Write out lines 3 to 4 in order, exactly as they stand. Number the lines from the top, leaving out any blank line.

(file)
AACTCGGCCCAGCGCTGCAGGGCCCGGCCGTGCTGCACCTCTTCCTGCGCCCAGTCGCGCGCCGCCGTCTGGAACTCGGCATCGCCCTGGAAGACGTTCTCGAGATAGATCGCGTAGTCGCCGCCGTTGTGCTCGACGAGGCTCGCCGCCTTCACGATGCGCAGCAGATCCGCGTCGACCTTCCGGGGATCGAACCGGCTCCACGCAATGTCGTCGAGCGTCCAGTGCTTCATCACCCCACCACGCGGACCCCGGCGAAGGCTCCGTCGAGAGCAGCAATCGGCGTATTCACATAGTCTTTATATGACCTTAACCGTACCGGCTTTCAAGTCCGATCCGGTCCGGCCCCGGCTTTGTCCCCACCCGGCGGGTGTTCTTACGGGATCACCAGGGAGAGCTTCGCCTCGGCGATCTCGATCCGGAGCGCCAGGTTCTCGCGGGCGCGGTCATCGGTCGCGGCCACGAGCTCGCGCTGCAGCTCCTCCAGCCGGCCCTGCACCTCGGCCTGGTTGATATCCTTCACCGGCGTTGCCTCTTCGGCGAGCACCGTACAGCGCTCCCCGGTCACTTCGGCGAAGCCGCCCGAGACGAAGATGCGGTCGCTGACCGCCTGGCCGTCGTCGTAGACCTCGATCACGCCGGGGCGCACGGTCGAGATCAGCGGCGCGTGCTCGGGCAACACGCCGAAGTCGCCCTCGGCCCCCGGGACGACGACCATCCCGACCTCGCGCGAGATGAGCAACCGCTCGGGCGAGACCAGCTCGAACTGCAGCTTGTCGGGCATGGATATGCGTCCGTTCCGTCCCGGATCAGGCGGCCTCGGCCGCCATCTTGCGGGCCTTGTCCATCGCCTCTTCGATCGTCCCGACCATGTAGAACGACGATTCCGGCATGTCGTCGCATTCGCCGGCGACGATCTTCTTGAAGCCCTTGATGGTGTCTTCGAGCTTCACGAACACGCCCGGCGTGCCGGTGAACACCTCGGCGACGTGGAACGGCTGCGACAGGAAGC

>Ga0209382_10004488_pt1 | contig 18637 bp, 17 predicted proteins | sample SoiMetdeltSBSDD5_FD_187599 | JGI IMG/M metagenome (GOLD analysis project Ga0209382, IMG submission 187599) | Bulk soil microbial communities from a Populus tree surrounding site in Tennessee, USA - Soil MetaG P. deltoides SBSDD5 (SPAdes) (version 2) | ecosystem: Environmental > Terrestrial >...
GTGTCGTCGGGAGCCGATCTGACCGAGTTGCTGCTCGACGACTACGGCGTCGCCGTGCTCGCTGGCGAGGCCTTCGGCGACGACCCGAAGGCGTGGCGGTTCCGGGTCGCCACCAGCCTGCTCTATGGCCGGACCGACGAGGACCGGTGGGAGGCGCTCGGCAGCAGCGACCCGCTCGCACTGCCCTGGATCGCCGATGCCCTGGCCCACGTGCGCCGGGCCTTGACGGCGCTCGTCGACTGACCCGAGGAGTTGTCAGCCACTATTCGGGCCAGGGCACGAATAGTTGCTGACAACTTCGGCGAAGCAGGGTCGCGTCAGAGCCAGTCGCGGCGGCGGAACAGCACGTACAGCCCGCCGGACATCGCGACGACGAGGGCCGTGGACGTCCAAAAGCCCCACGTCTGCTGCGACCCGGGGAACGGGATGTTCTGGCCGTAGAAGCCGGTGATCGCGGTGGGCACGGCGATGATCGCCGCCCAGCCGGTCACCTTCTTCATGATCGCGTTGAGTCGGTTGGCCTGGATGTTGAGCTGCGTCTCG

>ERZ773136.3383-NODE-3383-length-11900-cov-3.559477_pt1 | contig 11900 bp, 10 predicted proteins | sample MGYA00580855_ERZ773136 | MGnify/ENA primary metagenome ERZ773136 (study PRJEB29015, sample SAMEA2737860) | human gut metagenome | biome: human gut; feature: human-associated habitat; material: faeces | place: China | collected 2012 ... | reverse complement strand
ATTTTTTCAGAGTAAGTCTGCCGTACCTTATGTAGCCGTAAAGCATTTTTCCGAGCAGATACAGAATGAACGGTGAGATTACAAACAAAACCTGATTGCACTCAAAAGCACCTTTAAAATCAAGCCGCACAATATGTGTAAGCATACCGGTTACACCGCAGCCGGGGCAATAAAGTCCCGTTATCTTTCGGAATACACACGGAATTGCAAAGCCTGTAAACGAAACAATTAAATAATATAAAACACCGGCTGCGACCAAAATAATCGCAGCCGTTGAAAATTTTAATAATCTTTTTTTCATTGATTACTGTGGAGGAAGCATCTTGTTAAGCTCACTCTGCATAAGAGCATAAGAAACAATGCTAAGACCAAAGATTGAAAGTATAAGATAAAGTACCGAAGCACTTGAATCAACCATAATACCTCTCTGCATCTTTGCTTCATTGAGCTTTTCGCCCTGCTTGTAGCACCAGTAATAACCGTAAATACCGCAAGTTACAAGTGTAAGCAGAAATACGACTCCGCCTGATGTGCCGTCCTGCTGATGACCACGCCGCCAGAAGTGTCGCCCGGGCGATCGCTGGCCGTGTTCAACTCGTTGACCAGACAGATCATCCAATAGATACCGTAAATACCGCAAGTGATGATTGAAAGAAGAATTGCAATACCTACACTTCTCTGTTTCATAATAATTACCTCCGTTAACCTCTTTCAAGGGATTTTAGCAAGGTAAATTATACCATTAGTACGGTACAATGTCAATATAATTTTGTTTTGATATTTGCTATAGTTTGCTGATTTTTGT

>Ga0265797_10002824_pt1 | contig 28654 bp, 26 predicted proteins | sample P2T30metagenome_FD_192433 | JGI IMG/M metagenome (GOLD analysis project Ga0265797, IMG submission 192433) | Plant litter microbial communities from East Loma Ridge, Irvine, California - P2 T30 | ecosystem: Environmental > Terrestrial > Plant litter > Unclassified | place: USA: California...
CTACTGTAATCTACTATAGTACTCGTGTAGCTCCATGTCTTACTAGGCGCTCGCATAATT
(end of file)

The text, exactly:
GTGTCGTCGGGAGCCGATCTGACCGAGTTGCTGCTCGACGACTACGGCGTCGCCGTGCTCGCTGGCGAGGCCTTCGGCGACGACCCGAAGGCGTGGCGGTTCCGGGTCGCCACCAGCCTGCTCTATGGCCGGACCGACGAGGACCGGTGGGAGGCGCTCGGCAGCAGCGACCCGCTCGCACTGCCCTGGATCGCCGATGCCCTGGCCCACGTGCGCCGGGCCTTGACGGCGCTCGTCGACTGACCCGAGGAGTTGTCAGCCACTATTCGGGCCAGGGCACGAATAGTTGCTGACAACTTCGGCGAAGCAGGGTCGCGTCAGAGCCAGTCGCGGCGGCGGAACAGCACGTACAGCCCGCCGGACATCGCGACGACGAGGGCCGTGGACGTCCAAAAGCCCCACGTCTGCTGCGACCCGGGGAACGGGATGTTCTGGCCGTAGAAGCCGGTGATCGCGGTGGGCACGGCGATGATCGCCGCCCAGCCGGTCACCTTCTTCATGATCGCGTTGAGTCGGTTGGCCTGGATGTTGAGCTGCGTCTCG

>ERZ773136.3383-NODE-3383-length-11900-cov-3.559477_pt1 | contig 11900 bp, 10 predicted proteins | sample MGYA00580855_ERZ773136 | MGnify/ENA primary metagenome ERZ773136 (study PRJEB29015, sample SAMEA2737860) | human gut metagenome | biome: human gut; feature: human-associated habitat; material: faeces | place: China | collected 2012 ... | reverse complement strand